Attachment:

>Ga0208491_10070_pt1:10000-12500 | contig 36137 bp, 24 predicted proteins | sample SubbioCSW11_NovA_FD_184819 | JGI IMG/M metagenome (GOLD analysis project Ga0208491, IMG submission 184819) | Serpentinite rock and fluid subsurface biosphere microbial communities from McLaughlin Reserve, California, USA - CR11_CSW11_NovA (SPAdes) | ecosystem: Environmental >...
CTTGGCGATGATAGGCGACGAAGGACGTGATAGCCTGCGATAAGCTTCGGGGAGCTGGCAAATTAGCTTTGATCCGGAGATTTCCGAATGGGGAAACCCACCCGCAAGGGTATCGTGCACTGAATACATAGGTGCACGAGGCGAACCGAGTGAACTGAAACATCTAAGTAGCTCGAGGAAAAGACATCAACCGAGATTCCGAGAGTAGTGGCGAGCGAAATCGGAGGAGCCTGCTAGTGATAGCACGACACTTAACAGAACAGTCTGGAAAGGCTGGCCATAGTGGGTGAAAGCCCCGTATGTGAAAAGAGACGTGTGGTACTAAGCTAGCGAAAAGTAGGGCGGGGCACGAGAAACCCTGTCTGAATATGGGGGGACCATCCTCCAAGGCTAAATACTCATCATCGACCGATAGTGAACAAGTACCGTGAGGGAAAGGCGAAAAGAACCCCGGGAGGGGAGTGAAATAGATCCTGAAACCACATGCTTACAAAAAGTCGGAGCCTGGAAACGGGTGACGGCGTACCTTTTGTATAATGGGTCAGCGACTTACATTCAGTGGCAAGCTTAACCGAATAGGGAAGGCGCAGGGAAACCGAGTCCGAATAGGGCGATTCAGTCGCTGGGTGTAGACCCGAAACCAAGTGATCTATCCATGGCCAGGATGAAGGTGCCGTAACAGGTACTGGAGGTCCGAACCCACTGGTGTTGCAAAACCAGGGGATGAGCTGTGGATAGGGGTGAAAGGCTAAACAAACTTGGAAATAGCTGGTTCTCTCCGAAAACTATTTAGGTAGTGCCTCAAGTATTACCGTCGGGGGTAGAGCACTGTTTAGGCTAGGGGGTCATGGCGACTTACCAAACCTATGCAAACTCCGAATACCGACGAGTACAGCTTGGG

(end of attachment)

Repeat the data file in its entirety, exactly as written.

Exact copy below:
>Ga0208491_10070_pt1:10000-12500 | contig 36137 bp, 24 predicted proteins | sample SubbioCSW11_NovA_FD_184819 | JGI IMG/M metagenome (GOLD analysis project Ga0208491, IMG submission 184819) | Serpentinite rock and fluid subsurface biosphere microbial communities from McLaughlin Reserve, California, USA - CR11_CSW11_NovA (SPAdes) | ecosystem: Environmental >...
CTTGGCGATGATAGGCGACGAAGGACGTGATAGCCTGCGATAAGCTTCGGGGAGCTGGCAAATTAGCTTTGATCCGGAGATTTCCGAATGGGGAAACCCACCCGCAAGGGTATCGTGCACTGAATACATAGGTGCACGAGGCGAACCGAGTGAACTGAAACATCTAAGTAGCTCGAGGAAAAGACATCAACCGAGATTCCGAGAGTAGTGGCGAGCGAAATCGGAGGAGCCTGCTAGTGATAGCACGACACTTAACAGAACAGTCTGGAAAGGCTGGCCATAGTGGGTGAAAGCCCCGTATGTGAAAAGAGACGTGTGGTACTAAGCTAGCGAAAAGTAGGGCGGGGCACGAGAAACCCTGTCTGAATATGGGGGGACCATCCTCCAAGGCTAAATACTCATCATCGACCGATAGTGAACAAGTACCGTGAGGGAAAGGCGAAAAGAACCCCGGGAGGGGAGTGAAATAGATCCTGAAACCACATGCTTACAAAAAGTCGGAGCCTGGAAACGGGTGACGGCGTACCTTTTGTATAATGGGTCAGCGACTTACATTCAGTGGCAAGCTTAACCGAATAGGGAAGGCGCAGGGAAACCGAGTCCGAATAGGGCGATTCAGTCGCTGGGTGTAGACCCGAAACCAAGTGATCTATCCATGGCCAGGATGAAGGTGCCGTAACAGGTACTGGAGGTCCGAACCCACTGGTGTTGCAAAACCAGGGGATGAGCTGTGGATAGGGGTGAAAGGCTAAACAAACTTGGAAATAGCTGGTTCTCTCCGAAAACTATTTAGGTAGTGCCTCAAGTATTACCGTCGGGGGTAGAGCACTGTTTAGGCTAGGGGGTCATGGCGACTTACCAAACCTATGCAAACTCCGAATACCGACGAGTACAGCTTGGG